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What to expect when your juvenile teen gets charged with a crime

In Georgia, a young person who is charged with most crimes is treated as a juvenile if they are 16 years old and younger.  These juvenile criminal cases are referred to as juvenile delinquency cases.   Juvenile delinquency cases can track many different ways through our judicial system, but this article should serve as a guide for the typical path of a juvenile delinquency case.

Most juvenile delinquency cases begin when law enforcement decides to charge the juvenile.  Depending on the seriousness of that charge, and whether that juvenile has been in trouble before, the officer will either release the juvenile to his or her parents pending court, or arrest the juvenile and take him or her to the juvenile jail, which is known as the Youth Detention Center or YDC.

If the juvenile is taken to the YDC, then a detention hearing must be held before a judge within five business days.  The purpose of this hearing is for a judge to decide if the juvenile should remain at the YDC or be released while the case is ongoing.  There are a number of things the judge is to consider in making this decision, and it’s best to have an attorney to help make sure all the right information is presented.  If the juvenile remains in the YDC, the time frames on these cases move very quickly.

Often times, when a juvenile is not held in the YDC, parents and the juvenile are left with very little paperwork regarding what will happen next, which can create a sense of uneasiness.

If the juvenile is not held in the YDC, someone from the Department of Juvenile Justice will often contact the family to set up an intake conference.  The purpose of the conference is to gather some basic information regarding the juvenile and his family.  Facts of the juvenile’s pending case should not be discussed at this conference.

Whether or not an intake conference is held, the prosecutor, who is the attorney that works for the state, will prepare a document, which informs the juvenile and his parents of the formal charges that are being pursued.  These formal charges can be the same ones the juvenile was originally charged with, or they can be different, which means there could also be additional charges.

Once the formal paperwork is completed, it will be served upon the juvenile and his parents.  This service can come in the form of a registered or certified mailing, or by law enforcement or other court officials showing up at the home of the juvenile and the parents.  If law enforcement or other court officials serve the paperwork, they are only required to provide 72 hours notice before the juvenile and parents are required to be in court.  This is why it is important not to wait until receiving the court paperwork to get an attorney.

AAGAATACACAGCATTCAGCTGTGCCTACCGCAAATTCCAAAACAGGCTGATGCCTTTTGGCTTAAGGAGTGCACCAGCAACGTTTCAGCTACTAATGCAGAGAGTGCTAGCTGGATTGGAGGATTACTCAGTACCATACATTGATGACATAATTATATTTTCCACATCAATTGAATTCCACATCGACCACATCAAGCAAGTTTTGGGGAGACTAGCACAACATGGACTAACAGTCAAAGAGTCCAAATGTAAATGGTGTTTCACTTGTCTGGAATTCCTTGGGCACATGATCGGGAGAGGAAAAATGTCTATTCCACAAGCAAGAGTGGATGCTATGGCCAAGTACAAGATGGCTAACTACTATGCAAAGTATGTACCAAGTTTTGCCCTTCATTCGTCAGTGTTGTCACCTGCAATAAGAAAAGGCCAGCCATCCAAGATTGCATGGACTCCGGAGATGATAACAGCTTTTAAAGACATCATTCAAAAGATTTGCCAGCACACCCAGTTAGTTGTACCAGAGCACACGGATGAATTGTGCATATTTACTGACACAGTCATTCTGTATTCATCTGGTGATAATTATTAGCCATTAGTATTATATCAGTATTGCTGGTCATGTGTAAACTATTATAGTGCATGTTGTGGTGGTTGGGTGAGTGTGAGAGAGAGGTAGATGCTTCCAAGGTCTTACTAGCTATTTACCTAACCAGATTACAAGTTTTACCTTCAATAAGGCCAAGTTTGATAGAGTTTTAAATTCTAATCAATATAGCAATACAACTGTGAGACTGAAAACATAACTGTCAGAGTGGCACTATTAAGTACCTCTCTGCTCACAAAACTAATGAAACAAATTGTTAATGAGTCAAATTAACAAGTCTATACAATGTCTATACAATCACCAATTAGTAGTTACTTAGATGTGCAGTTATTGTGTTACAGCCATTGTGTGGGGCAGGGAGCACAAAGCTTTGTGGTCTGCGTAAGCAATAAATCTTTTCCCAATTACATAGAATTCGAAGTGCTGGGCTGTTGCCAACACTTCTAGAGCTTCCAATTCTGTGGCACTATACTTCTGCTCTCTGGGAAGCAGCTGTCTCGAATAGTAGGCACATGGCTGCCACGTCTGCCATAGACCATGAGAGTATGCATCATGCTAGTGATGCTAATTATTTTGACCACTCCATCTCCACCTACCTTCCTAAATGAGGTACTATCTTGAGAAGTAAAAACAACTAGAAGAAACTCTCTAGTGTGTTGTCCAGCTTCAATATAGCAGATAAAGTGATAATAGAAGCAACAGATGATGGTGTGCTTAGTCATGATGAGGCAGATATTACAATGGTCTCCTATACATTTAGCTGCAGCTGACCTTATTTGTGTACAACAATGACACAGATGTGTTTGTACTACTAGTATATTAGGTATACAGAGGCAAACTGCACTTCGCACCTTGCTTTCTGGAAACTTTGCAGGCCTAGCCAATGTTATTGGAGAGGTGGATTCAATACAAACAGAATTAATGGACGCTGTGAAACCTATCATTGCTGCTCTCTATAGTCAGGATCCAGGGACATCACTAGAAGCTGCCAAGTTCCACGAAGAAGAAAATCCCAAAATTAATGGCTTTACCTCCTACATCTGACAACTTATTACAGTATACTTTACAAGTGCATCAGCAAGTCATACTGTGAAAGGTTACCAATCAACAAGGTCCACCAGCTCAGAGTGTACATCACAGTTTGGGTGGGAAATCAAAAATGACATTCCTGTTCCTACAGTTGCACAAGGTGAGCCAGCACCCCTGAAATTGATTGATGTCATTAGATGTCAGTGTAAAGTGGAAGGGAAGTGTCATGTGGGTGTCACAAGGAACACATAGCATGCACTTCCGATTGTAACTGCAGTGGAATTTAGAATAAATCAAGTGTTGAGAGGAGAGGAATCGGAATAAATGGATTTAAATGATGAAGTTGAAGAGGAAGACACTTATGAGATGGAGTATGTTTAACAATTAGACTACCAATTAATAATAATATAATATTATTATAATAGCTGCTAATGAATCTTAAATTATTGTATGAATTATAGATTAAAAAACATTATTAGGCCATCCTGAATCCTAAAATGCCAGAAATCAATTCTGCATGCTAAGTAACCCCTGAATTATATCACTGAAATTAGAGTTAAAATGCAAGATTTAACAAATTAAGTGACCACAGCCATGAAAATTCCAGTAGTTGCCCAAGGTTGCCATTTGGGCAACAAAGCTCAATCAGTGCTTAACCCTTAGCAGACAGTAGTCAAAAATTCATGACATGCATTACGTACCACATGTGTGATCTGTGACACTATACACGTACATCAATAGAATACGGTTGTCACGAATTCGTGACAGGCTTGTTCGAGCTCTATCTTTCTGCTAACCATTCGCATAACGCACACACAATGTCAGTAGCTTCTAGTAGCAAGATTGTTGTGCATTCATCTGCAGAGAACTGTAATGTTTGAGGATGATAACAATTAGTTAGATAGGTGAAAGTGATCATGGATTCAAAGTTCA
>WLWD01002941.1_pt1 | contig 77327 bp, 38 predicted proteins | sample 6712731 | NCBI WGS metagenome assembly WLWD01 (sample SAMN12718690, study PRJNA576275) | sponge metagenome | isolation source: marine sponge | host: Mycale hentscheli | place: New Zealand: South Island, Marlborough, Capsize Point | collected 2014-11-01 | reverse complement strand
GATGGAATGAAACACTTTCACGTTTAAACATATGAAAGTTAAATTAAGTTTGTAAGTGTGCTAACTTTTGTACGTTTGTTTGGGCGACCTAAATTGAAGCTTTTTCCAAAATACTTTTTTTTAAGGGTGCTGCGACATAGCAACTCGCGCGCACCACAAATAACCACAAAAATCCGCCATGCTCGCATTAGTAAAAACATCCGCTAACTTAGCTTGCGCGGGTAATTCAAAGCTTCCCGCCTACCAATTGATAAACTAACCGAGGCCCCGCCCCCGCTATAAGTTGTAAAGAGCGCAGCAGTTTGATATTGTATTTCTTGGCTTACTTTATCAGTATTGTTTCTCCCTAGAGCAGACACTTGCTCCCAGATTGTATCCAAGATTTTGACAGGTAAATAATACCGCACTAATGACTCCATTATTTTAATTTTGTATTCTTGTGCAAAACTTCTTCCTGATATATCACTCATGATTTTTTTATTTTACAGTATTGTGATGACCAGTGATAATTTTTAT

This initial court date is known as an arraignment.  This is a juvenile’s first opportunity to either admit or deny the charges, which is juvenile court’s way of saying plead guilty or not guilty. Often, a denial is entered at arraignment to allow everyone to investigate the case and decide how to move forward.  Again, time constraints can be tight and the case can be set for trial very quickly.

If a denial is entered, the case will generally be set for trial.  In juvenile court, a trial is before a judge and there is no jury.  At a juvenile trial, the judge decides whether a juvenile is guilty or not guilty of the offense.

The potential punishments in juvenile courts can be vast, and are ultimately decided by the judge, if the juvenile is found guilty or admits to the charges.  For the juvenile, these punishments can include incarceration, being placed on probation, ordered to complete community service work, counseling, and fines.  In more serious cases, the judge can order a juvenile be committed to the Department of Juvenile Justice.  The judge can also order a juvenile’s parents to complete tasks or ensure that the juvenile completes certain tasks.  If the parents fail to meet these court ordered requirements, then they can be jailed for contempt of court.

One significant difference between adult criminal cases and juvenile criminal cases is that there are many more options available for ways to resolve a juvenile case, which are not present in the adult criminal system.  When someone is going through the process of dealing with a juvenile delinquency case, it is important to have an attorney who understands the differences between juvenile court and adult criminal court, to ensure that the best outcome is obtained.